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October 11, 2009

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Slick and fast shorts

LYDIA Millet's stories uniformly begin with arresting lines, all of them guns on the wall, waiting to go off. "When a bird landed on her foot the pop star was surprised." "The dog was serious, always had been." "I knew a great man once." High stakes, yes, but also the promise of a bit of fun, a promise that this collection rarely forgets.

This first story collection by Millet after six novels centers on the interactions between celebrities and animals. But of course it's really about plain old humans - life lurks in the civilian underworld, it's clear. We may get David Hasselhoff's dog and his walker, Noam Chomsky and a rodent cage, Thomas Edison and the elephant he filmed being electrocuted, but these setups are often decoys; the narrative mostly belongs to those beneath the headlines.

Millet's strengths are on display in "The Lady and the Dragon." To lure Sharon Stone to be his concubine, an Indonesian billionaire has bought the Komodo dragon that attacked her ex-husband. But his staff fails to procure the real Stone and instead hires a Vegas impersonator who freaks out when the lizard disembowels a fawn. Lizard and impersonator eventually escape on the same boat.

Pretty ridiculous, yet the story isn't played for laughs. It slowly shifts register from amused to engaged. Millet starts with a journalistic recounting of the attack (they're mostly too good to check, but all of these stories rely on some factual under-pinning - Stone's ex, Phil Bronstein, really was bitten by a Komodo dragon), then continues with a more nuanced view of the situation.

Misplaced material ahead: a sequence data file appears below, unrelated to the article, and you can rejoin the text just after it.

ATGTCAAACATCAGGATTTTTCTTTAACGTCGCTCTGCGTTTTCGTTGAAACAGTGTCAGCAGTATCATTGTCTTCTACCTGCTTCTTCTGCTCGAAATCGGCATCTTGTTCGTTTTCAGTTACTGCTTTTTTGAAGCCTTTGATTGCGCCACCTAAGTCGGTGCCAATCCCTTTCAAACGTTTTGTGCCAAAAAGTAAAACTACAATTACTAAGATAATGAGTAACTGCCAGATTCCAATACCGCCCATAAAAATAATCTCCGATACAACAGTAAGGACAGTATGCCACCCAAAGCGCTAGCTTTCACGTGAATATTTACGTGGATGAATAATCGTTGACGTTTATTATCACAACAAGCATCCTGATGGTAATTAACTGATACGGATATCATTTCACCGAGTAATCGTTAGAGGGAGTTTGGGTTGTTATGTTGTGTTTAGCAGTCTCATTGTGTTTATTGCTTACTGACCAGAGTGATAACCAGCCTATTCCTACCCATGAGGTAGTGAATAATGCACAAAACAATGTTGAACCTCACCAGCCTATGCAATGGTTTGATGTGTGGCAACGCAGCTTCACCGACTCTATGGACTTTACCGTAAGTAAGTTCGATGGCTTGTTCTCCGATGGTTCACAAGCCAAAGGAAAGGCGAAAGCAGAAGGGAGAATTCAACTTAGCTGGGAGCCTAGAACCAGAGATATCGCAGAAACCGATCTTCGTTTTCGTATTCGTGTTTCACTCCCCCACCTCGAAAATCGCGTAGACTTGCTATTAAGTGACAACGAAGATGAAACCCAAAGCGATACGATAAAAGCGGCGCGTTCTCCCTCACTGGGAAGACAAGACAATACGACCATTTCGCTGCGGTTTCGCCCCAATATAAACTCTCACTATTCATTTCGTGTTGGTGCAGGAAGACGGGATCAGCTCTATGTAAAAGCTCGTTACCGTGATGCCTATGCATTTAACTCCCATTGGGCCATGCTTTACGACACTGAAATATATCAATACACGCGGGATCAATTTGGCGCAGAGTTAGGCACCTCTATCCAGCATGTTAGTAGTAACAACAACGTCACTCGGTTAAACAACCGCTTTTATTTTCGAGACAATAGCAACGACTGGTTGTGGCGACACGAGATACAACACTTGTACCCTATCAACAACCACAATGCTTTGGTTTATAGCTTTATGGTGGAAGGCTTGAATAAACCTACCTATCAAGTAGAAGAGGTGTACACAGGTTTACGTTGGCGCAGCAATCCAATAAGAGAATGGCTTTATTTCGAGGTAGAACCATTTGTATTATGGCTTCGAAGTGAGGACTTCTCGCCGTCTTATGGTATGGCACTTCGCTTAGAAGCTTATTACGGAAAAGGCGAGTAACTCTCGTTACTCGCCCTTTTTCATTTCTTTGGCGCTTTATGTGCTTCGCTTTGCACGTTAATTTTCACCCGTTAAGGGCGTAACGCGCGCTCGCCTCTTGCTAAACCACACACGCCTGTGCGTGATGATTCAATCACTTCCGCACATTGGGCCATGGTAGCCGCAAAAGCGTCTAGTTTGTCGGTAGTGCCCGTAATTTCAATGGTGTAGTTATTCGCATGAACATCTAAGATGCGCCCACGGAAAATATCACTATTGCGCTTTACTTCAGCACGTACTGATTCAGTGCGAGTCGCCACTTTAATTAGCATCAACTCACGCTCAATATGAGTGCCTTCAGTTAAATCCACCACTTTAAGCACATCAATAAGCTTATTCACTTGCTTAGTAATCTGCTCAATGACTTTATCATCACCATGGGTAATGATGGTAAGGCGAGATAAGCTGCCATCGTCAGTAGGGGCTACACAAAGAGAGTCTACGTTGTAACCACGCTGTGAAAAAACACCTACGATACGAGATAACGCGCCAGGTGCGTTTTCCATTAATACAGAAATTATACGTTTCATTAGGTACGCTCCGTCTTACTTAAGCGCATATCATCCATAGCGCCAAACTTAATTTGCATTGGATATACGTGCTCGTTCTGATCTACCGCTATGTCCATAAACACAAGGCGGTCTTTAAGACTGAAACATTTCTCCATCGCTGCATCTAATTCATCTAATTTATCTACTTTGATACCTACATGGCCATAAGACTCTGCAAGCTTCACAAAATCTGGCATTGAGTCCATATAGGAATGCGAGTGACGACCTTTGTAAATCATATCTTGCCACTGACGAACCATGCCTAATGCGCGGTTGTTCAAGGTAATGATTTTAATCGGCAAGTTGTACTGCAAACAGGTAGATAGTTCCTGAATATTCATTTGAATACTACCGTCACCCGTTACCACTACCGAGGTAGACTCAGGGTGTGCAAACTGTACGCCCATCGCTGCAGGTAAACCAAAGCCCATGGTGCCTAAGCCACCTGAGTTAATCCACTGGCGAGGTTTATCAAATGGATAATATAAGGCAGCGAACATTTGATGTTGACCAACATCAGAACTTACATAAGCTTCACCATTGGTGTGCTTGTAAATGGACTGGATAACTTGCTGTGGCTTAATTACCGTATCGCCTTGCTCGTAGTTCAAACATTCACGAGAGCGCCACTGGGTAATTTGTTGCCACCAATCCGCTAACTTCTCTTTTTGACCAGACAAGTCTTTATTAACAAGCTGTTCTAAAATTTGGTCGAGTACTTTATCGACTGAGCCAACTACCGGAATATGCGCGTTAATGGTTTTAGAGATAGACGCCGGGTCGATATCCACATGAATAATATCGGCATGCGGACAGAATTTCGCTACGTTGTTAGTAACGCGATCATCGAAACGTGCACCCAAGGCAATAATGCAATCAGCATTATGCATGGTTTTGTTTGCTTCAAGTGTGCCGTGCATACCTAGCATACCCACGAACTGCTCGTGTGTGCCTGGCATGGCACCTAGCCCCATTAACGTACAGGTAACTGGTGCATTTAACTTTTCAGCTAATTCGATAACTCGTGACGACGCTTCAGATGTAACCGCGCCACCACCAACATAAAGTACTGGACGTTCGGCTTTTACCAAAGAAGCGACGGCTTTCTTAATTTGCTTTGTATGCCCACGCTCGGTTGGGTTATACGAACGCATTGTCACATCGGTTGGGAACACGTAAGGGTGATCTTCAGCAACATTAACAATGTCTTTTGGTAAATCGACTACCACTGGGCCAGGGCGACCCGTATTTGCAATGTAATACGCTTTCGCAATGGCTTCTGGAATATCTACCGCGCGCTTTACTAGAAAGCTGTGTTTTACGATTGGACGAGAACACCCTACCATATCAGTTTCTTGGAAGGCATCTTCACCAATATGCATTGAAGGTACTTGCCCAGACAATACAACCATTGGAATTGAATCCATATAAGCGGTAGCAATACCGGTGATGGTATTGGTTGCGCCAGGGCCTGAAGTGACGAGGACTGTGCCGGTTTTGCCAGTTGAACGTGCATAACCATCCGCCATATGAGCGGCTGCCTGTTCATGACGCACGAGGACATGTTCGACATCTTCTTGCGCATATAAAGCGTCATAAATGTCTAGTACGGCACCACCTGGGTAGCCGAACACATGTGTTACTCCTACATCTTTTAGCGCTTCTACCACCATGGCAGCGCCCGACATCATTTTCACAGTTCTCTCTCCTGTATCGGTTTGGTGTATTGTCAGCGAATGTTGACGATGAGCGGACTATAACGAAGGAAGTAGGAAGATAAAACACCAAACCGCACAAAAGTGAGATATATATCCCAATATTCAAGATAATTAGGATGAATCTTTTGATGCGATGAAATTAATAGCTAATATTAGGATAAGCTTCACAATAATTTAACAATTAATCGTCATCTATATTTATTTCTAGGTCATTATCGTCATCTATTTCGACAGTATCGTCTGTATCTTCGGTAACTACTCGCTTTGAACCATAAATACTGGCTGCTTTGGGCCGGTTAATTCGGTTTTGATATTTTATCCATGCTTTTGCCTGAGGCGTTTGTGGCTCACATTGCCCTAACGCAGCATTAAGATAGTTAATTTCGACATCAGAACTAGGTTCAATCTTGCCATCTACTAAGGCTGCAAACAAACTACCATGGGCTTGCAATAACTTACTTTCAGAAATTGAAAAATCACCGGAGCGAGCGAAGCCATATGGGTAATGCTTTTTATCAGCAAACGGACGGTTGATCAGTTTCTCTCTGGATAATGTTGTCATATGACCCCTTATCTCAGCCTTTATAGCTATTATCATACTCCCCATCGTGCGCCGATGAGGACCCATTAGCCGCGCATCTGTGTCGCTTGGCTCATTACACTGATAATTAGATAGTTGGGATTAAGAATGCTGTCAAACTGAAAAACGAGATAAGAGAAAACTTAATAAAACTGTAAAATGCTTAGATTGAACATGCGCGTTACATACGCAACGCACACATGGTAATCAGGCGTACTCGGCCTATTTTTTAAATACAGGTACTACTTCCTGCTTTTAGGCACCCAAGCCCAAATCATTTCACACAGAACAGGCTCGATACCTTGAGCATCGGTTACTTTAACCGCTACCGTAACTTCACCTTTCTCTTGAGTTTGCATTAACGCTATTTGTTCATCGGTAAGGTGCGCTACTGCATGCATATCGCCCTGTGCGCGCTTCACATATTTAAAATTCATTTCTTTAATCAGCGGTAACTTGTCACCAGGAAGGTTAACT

In a wonderfully believable detail, the staff member responsible for contacting Stone is too scared to call her management, so he e-mails instead. We end, surprisingly, with the impersonator in a kind of communion with the Komodo dragon.

Chekhov's gun analogy is by now too worn and similarly the observations in some of these stories can feel familiar. "A pigeon might seem serene," Millet writes in "Tesla and Wife," "but that was a trick of the feathers. The feathers were soft, but beneath them it was bloody. That was beauty, said Tesla: the raw veins, the gray-purple meat beneath the down." Yes, we get it - gore and intensity are the stuff of life. But beneath the bravado, the sentiment is commonplace.

You could read this collection as a critique - of our celebrity culture, of the uses we make of unresponding creatures - and Millet is sufficiently thorough to layer these resonances in a satisfying way. But that would be to miss the pleasures of the best of these stories: their quickness, their minor graces.

She probably tries on too many guises and occasionally skims when it comes to character, but these are marks of her satisfying restlessness and reach. A story collection too varied to be packaged as a kind of novel is a refreshing thing.


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